Community TV sector lost funding due to misinterpretation: govt

The community TV sector had wrongly missed out on possible content production funding for years, a government spokeswoman has said.

The Department of Broadband, Communications and the Digital Economy spokeswoman told IF that the Community Broadcasting Foundation had misinterpreted the General Grants funding deed “for years, against all Departmental legal advice to the contrary”.

“We believe CTV was always able to apply, but the CBF persisted in its misinterpretation,” she said via email.

“So we clarified the wording to make it absolutely clear that CTV could apply – but there was no new money or other change there.”

CBF executive director Ian Stanistreet remains adamant that the government “changed the terms” which allowed community TV to apply for additional funding in the 2011/12 financial year.

“The General Grants fund had previously provided funding for licensed stations, sector co-ordination, sustainability and development grants and national program production grants for the community radio sector,” he said.

Stanistreet said the $1.5 million General Grants fund was initially earmarked for community radio, but now that all was clear, it allowed the CTV sector to be eligible for a chunk of the funding.

Out of the possible $1.5 million, the sector will receive $300,000 in this financial year. The amount was confirmed after a recent consultation meeting that involved the CBF, the Australian Community Television Alliance (ACTA) and the Australian Indigenous Communications Association (AICA).

“The Foundation recognises that the CTV sector has a need for greater funding support in this and other areas,” Stanistreet said.

“We believe that a strong case can be made for the provision of dedicated CTV funding support by the Australian Government and look forward to working with the CTV sector to achieve it.”

ACTA representative and C31 general manager Richard McLelland said ACTA looked forward to working with the CBF and was sure the new funding would benefit community broadcasting.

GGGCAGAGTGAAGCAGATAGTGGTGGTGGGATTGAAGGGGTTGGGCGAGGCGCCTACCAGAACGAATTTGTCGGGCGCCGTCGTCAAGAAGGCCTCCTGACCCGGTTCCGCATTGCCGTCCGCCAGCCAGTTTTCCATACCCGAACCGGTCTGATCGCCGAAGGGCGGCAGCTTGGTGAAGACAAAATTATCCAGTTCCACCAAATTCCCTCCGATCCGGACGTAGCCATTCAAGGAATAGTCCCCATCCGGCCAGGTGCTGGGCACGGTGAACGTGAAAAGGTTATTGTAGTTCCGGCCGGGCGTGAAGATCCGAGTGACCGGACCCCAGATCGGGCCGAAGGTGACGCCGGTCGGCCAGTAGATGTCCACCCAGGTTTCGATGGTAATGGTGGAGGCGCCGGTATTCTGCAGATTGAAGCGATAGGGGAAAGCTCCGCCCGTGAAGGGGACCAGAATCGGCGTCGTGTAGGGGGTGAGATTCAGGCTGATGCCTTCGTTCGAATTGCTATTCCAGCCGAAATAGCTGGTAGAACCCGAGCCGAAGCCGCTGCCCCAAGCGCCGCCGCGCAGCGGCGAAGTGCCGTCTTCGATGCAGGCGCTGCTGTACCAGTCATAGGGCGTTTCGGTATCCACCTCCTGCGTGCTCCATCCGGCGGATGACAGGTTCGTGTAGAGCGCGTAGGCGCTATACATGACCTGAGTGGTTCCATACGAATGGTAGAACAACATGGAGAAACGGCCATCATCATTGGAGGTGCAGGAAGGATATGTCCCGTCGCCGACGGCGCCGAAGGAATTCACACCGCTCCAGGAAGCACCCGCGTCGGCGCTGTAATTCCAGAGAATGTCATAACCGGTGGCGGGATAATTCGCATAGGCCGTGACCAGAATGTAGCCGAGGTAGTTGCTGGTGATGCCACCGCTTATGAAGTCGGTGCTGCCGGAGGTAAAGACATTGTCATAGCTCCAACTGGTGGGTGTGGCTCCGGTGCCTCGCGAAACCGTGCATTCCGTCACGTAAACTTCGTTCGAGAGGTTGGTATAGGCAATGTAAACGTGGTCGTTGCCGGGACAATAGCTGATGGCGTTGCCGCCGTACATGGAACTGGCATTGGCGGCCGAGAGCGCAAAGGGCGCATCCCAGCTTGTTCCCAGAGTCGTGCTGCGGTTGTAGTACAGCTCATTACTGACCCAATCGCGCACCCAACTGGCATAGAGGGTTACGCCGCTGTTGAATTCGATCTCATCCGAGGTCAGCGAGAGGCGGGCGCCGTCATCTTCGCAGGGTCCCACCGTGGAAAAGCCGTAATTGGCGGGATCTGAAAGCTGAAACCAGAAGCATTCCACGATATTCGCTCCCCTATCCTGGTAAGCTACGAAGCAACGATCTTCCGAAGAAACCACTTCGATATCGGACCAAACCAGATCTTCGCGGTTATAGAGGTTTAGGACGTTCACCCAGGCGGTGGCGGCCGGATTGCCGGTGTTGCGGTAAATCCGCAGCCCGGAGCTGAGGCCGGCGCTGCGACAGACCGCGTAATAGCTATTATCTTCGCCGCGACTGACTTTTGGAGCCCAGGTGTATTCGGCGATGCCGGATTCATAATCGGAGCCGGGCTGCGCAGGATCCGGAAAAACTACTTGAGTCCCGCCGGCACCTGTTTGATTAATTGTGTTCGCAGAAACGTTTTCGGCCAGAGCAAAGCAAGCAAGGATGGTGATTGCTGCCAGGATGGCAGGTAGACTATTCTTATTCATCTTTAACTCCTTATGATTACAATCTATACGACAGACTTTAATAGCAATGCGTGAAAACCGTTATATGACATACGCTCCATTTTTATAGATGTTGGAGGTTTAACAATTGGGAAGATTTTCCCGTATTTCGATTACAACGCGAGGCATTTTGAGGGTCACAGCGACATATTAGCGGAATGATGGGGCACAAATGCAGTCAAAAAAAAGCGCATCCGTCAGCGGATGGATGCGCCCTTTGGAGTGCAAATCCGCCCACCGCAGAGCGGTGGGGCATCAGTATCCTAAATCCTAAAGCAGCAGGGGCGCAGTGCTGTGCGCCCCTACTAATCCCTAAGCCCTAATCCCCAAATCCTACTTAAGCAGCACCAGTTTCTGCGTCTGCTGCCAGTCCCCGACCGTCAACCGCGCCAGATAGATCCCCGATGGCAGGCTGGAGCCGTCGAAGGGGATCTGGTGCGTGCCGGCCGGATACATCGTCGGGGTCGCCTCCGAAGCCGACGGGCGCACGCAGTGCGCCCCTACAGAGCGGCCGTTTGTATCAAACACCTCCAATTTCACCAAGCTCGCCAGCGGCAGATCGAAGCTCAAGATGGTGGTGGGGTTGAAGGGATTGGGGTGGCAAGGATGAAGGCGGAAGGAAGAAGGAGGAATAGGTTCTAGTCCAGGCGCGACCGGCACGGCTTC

However, he added it was well short of what was needed – considering the base level of expenditure needed to produce a well-made community TV series – and that it would be spread across the five capital city stations and the indigenous sector.

“ACTA is hopeful that this will be the start of recognition and increased funding for community TV producers who are making Australian local content.”

An estimated four million people nationwide tune in to community TV every month.

  1. Community Television is not available nationwide as you state in this media release , community tv is only available in some states and selected cities .

    Wrong !!!

    “An estimated four million people nationwide tune in to community TV every month”

    Launceston Community Television asks “why has Tasmanian been left off the Community and Neighbourhood TV Map ? ”

    Most other states have stations operating or are about to, the Federal Minister for Communications seems to have overlooked the Island State – WHY ?

  2. It has been a widely held belief in Community TV circles that money was available for community radio, and very little support for community TV, at odds with the costs involved for the different broadcasters.

    I find it incredulous that CBF could be told money was available and they did not go for it.
    Perhaps the Department of Broadband, Communications and the Digital Economy spokeswoman needs better “Communication” skills to get the department’s legal advice out there before it is too late for the CTV sector to apply and have any funds allocated.

    @Terry: In every notice from ACMA about CTV licences I have read, reference has only been made to Perth, Adelaide, Melbourne, Sydney and Brisbane. Under what licences or restrictions do the others, such as Launceston CT operate?There may be a departmental definition happening that needs to be reviewed.

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